Whoops: Intel Self-Leaks the 13th Gen i5, i7, and i9 CPU Specifications
The Core i5, Core i7, and Core i9 processors have been updated with more cores, although they don’t seem to have undergone much modification from the previous generation.
Intel unintentionally posted specifications for its forthcoming lineup of desktop CPUs on its Canadian website. The firm quickly removed the information, but for those who want to view the original version, the Internet Archive is here to help.
The Intel Core i5-13600K is capable of operating at a maximum frequency of 5.1 GHz while having 14 cores and 20 threads. While the i9-13900K boasts 24 cores, 32 threads, and a frequency of 5.4 GHz, the i7-13700K has 16 cores to 24 threads. You can push high GHz counts with Turbo Boost Max 3.0 or Thermal Velocity Boost, supposing you have the necessary power and cooling.
Although these figures aren’t particularly unexpected, they do support past revelations. Intel has promised that, in addition to the speeds seen below, it has also enhanced the L2 cache and L3 Intel Smart Cache on i5K processors and above. In previously leaked slides displayed on igor’sLAB, the 13th gen CPUs appeared to have scaled cores and threads compared to the 12th gen. Naturally, the new chipsets will support CPU PCIe 5.0 interfaces up to 16 lanes and continue to support DDR5 and DDR4 RAM, however they can now handle DDR5-5600 rather than the DDR5-4800 cap of the 12th generation. The previously exposed SKU chart presentation provides a clear overview of the situation.
Intel accidentally confirmed 13th gen specs
i9 13900K : 24C 32T / P 5.4G Max
i7 13700K : 16C 24T / P 5.3G Max
i5 13600K : 14C 20T / P 5.1G Max
Confirm @IgorWallossek ‘s post is right
— 포시포시 (@harukaze5719) September 12, 2022
There isn’t a significant advantage over the current 12th generation Alder Lake series, which made waves by providing DDR5 compatibility, beyond the eye-catching boasts of more cores and threads. With compatibility for PCIe Gen5 and Thunderbolt 4, Alder Lake was previously deemed to be quite future-proof in our own review of the 12th generation processors. These hybrid chips will be a huge ask for many consumers out there, especially given that any of the new mid-to-high end CPUs will cost between $280 and $590.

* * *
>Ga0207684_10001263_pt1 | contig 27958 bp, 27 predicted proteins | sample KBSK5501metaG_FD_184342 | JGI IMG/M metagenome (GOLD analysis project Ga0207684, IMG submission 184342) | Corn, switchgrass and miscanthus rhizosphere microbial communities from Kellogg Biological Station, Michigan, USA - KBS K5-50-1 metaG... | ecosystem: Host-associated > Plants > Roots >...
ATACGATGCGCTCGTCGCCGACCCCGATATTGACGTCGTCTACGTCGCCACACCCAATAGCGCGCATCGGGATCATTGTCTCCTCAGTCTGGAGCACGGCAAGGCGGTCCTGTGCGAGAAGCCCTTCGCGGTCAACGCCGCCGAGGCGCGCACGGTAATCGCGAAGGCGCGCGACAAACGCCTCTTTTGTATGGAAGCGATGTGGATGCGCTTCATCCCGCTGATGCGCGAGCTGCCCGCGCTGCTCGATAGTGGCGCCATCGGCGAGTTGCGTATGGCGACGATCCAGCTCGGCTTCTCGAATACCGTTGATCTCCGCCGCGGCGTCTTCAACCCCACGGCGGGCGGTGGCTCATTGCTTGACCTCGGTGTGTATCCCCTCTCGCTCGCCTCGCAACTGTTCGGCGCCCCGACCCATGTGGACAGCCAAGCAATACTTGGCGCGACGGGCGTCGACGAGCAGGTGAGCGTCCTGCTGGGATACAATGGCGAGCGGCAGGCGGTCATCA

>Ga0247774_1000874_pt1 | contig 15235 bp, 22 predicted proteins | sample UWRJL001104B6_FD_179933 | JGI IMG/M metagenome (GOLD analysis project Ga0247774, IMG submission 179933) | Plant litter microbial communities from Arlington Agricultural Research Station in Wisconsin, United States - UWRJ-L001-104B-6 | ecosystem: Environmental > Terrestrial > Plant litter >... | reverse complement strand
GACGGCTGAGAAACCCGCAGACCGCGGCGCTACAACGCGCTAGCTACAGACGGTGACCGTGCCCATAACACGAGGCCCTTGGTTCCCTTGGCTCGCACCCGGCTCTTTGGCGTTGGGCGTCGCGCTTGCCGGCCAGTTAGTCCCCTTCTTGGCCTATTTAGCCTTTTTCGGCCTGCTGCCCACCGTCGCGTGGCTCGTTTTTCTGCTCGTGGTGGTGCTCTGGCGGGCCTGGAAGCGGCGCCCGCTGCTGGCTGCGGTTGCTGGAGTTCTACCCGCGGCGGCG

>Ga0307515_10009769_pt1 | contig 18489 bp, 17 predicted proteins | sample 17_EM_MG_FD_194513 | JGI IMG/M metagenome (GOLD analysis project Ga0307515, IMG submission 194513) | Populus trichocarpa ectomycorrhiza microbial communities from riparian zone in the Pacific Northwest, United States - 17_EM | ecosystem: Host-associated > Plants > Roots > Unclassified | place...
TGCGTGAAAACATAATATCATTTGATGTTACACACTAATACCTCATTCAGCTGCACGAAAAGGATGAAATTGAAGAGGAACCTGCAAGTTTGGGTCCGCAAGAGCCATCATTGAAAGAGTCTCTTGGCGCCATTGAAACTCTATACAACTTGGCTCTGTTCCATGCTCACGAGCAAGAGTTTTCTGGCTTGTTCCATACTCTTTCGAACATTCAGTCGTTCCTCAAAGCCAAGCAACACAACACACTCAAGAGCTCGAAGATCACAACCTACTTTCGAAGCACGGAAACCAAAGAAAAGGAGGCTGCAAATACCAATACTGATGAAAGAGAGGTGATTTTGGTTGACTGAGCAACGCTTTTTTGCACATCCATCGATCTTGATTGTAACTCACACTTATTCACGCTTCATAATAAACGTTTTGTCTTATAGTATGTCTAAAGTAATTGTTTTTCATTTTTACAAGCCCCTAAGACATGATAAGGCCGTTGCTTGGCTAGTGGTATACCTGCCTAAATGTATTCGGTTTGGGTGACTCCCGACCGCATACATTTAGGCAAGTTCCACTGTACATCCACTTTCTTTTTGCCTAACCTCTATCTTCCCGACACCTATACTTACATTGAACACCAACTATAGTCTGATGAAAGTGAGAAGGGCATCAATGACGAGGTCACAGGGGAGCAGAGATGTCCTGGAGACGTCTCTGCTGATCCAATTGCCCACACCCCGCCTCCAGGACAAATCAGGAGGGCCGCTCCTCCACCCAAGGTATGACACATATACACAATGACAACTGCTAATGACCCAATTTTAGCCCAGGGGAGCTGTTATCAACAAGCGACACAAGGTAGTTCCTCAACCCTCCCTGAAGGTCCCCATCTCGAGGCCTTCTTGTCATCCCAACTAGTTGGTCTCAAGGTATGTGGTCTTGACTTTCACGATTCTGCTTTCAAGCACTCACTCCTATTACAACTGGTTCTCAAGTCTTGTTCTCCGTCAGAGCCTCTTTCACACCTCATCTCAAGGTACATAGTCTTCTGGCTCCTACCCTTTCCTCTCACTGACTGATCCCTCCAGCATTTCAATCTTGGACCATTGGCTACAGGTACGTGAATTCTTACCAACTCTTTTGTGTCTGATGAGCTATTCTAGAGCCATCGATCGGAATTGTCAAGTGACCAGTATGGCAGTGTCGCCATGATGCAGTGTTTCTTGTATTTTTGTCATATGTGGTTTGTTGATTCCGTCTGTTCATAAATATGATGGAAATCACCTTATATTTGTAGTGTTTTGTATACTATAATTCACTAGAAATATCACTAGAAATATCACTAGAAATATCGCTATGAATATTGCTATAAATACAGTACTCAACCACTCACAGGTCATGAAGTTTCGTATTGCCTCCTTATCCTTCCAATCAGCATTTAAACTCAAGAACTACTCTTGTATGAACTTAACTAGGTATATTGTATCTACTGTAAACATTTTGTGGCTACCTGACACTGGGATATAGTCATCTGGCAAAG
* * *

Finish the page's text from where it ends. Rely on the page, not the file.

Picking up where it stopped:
Naturally, AMD has also arrived at the corner and is already firing shots at Intel with its own impending Zen 4 CPU family, which will be available at the end of this month. In addition to supporting PCIe5 and DDR5, AMD claims that its 7000 series CPUs will enable boost frequencies of above 5 GHz to compete with Intel. We’re just working with pre-release information, so it’s difficult to compare their speeds to Intel CPUs solely based on core and clock rates. Pricing is crucial, with the most expensive Ryzen 9 7950X costing $699 at launch. A top-of-the-line Core i9-12900K costs nearly $100 less, so attention will be focused on Intel’s pricing strategy with Raptor Lake.
You’ll probably need to upgrade your motherboard to support this new slate of gaming-ready CPUs, so users will have an even bigger decision to make. AMD also won’t have a 7800X CPU at launch, Sept. 27, meaning that when it eventually puts out its mid-range CPU version, it’ll probably compete more with Intel’s 13th gen than it will with the 12th gen.
Although there is some justification for further future-proofing your computer hardware, we are still unsure of the cost or release date of the impending 13th generation processors. If you haven’t already chosen a 12th generation processor and you’re set on using Intel CPUs, that will, in my opinion, be the key determining factor as to whether there is any reason to delay upgrading. And if you’ve already spent a few hundred dollars on new chips, I very doubt that upgrading to the 13th generation would yield the kind of performance improvements that call for investing even more money right immediately.